The 28-year-old big screen beauty discusses video models, racism in Hollywood and being Usher’s #2
Interview by: Bonsu Thompson
VIBE: Right now, I think people want to know where are you with your film career.
Meagan Good: I just produced a film that should be out by the end of the year called Video Girl. It’s very much like Gia––the HBO film Angelina Jolie did for HBO. It’s not the Karrine Steffans story. It’s about a very unassuming girl from a small town who used to be a professional dancer until she gets a knee injury. So she’s in a place where she’s trying to figure out what she wants to do professionally. She gets hooked into the video-modeling world, develops a drug habit and really gets caught up in the limelight.
Now I’ve heard about Video Girl for some years now. Is this your brainchild or was it brought to you?
This project was brought to me about seven years ago. We’ve had it everywhere––with Queen Latifah’s company, Benny Medina’s, a lot of different people. What I think the script needed was for me to sit down, go through it and figure out which story I wanted to tell. I really wanted to bring hip-hop culture into it but I didn’t want it to be limited to just one audience, so [I had] to mix up the cast and make sure it was multi-racial. I think we did a good job. For what I wanted to come across which is kind of a cautionary tale for young women, letting them know it’s ok to go out there and be successful and make your money but you’ve gotta understand it’s not about the glitz and glamour. It’s about not selling yourself short and being true to yourself.
What made you decide to try your hand at producing?
I just hit this season where a lot of the stuff that was coming to me was not what I wanted to do. I felt like I was playing the same characters over and over. So I kind of took a break, in a sense, and started doing different genres of movies. I did a couple horror movies; I did The Love Guru with Mike Meyers, Justin Timberlake and Jessica Alba. So in the middle of those projects is when I really got to sit down and revamp Video Girl, get funding.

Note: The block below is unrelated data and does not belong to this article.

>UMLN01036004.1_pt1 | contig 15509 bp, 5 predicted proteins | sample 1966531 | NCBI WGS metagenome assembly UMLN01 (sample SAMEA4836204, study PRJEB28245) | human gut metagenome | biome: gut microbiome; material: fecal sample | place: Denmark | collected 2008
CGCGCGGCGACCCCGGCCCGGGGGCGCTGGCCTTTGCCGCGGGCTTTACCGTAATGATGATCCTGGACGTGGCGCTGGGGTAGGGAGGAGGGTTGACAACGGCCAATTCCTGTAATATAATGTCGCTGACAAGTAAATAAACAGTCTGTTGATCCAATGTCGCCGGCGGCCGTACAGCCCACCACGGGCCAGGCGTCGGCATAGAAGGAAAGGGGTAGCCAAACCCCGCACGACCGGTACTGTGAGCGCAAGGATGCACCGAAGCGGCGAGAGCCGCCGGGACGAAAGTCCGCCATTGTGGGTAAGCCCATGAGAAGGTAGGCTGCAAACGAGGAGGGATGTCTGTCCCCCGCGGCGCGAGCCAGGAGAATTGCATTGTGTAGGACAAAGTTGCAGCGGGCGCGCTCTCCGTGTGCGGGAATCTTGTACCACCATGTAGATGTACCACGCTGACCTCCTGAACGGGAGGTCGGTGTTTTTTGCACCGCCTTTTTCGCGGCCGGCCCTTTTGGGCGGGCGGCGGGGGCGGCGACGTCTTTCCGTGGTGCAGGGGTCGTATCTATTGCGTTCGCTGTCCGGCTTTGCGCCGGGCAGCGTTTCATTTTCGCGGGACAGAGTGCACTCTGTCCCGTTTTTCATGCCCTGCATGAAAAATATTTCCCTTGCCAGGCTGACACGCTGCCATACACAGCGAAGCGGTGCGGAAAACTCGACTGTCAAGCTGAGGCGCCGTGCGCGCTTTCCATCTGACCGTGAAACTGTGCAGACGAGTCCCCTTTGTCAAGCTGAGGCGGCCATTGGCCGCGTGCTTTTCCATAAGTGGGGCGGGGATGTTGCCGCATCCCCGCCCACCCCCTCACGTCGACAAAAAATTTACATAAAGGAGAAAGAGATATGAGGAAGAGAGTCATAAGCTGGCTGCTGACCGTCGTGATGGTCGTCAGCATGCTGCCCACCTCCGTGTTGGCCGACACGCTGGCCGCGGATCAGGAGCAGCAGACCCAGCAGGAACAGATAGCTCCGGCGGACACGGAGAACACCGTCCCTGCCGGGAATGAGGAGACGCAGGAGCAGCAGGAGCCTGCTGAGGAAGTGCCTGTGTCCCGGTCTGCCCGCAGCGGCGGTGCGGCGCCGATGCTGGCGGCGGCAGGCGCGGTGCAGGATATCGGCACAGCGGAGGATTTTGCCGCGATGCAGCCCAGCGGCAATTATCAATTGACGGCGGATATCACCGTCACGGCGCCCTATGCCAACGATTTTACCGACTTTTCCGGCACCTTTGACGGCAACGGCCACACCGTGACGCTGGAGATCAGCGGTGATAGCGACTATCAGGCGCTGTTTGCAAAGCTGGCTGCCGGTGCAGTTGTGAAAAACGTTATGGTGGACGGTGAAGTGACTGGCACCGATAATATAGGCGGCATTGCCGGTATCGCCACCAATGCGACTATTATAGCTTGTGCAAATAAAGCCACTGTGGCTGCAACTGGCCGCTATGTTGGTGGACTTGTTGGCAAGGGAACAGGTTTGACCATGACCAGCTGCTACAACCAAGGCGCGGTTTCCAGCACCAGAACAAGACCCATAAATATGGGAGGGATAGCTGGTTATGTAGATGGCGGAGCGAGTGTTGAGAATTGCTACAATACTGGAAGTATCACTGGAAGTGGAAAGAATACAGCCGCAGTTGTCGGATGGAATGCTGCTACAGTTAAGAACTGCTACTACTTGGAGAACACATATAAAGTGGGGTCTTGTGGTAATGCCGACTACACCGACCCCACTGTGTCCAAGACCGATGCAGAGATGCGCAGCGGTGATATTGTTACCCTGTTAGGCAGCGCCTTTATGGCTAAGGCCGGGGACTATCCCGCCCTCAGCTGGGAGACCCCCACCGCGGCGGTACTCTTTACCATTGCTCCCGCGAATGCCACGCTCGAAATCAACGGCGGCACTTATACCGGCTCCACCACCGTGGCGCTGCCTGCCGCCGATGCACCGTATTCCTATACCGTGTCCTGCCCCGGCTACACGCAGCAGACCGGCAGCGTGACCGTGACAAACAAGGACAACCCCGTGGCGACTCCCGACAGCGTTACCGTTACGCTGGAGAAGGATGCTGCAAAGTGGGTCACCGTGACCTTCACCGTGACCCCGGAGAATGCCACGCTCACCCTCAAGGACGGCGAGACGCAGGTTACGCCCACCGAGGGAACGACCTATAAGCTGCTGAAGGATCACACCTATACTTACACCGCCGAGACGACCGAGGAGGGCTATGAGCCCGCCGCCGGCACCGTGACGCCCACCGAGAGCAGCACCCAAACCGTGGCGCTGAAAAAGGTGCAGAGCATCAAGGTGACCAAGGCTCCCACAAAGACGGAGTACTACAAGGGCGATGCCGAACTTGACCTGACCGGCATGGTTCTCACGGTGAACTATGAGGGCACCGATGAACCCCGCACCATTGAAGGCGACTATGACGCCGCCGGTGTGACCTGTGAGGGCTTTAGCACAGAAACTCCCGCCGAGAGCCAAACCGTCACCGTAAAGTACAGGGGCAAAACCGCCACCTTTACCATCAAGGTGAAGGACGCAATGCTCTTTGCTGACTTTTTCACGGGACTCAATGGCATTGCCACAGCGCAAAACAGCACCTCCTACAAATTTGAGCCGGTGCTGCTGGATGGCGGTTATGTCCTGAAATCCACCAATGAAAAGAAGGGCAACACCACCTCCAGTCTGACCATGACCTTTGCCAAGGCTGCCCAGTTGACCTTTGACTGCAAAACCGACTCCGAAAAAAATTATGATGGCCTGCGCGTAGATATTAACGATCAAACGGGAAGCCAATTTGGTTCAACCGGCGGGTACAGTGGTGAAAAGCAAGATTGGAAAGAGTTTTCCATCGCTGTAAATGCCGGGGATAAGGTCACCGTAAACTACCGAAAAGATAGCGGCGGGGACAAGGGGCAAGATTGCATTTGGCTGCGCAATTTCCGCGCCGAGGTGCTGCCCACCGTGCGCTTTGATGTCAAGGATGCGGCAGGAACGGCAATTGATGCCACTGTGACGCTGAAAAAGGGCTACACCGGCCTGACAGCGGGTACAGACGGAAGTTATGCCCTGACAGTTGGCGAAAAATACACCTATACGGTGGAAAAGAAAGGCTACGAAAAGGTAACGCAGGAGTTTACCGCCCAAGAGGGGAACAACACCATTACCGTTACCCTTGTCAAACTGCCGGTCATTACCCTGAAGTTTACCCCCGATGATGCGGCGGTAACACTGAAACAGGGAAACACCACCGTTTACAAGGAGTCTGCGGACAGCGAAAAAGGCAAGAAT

“I grew up super nerdy, skinny, buckteeth, big ole afro and yet I had a sense of confidence about myself, like, 'they just don’t get it yet.'”
I first interviewed you almost seven years ago right after you starred in 50 Cent’s “21 Questions” video and now you have this new movie called Video Girl. Pretty interesting.
Yeah, I really feel like my calling in life is to mentor young ladies. I’ve been through a lot. I’ve seen a whole lot from a very young age and luckily I have a mother who’s open-minded and understanding. Who knew how to be a mom when it was appropriate and how to be a friend when it was appropriate. It’s because of her that I’ve dodged a lot of pitfalls. So one of the things I think God really wants me to do is make films that speak to young women without preaching but giving real knowledge.
You have a knack for taking a very sexy character and carving out an edge to them. Is that usually your intention or does that just come out with your performance?
I like to dig that out of my character because I feel that it’s a blessing that anyone thinks you’re attractive, but at the same token people can think that’s all you’re good for so every character that I get I look where I can dig into them deeper to bring out that edge, something to make ‘em memorable. I try to find a lot more than what’s on the page.
Are you comfortable being a sex symbol?